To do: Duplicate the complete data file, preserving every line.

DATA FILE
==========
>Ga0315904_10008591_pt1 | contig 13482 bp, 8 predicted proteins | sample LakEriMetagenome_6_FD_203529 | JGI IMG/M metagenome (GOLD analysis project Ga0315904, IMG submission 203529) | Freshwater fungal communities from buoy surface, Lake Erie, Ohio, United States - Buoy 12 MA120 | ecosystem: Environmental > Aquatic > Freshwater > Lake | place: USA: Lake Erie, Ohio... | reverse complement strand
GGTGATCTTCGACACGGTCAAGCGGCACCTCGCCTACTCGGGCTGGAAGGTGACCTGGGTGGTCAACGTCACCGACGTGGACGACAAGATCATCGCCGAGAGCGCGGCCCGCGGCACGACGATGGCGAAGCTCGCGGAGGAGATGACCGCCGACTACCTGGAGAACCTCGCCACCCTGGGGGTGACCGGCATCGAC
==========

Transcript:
>Ga0315904_10008591_pt1 | contig 13482 bp, 8 predicted proteins | sample LakEriMetagenome_6_FD_203529 | JGI IMG/M metagenome (GOLD analysis project Ga0315904, IMG submission 203529) | Freshwater fungal communities from buoy surface, Lake Erie, Ohio, United States - Buoy 12 MA120 | ecosystem: Environmental > Aquatic > Freshwater > Lake | place: USA: Lake Erie, Ohio... | reverse complement strand
GGTGATCTTCGACACGGTCAAGCGGCACCTCGCCTACTCGGGCTGGAAGGTGACCTGGGTGGTCAACGTCACCGACGTGGACGACAAGATCATCGCCGAGAGCGCGGCCCGCGGCACGACGATGGCGAAGCTCGCGGAGGAGATGACCGCCGACTACCTGGAGAACCTCGCCACCCTGGGGGTGACCGGCATCGAC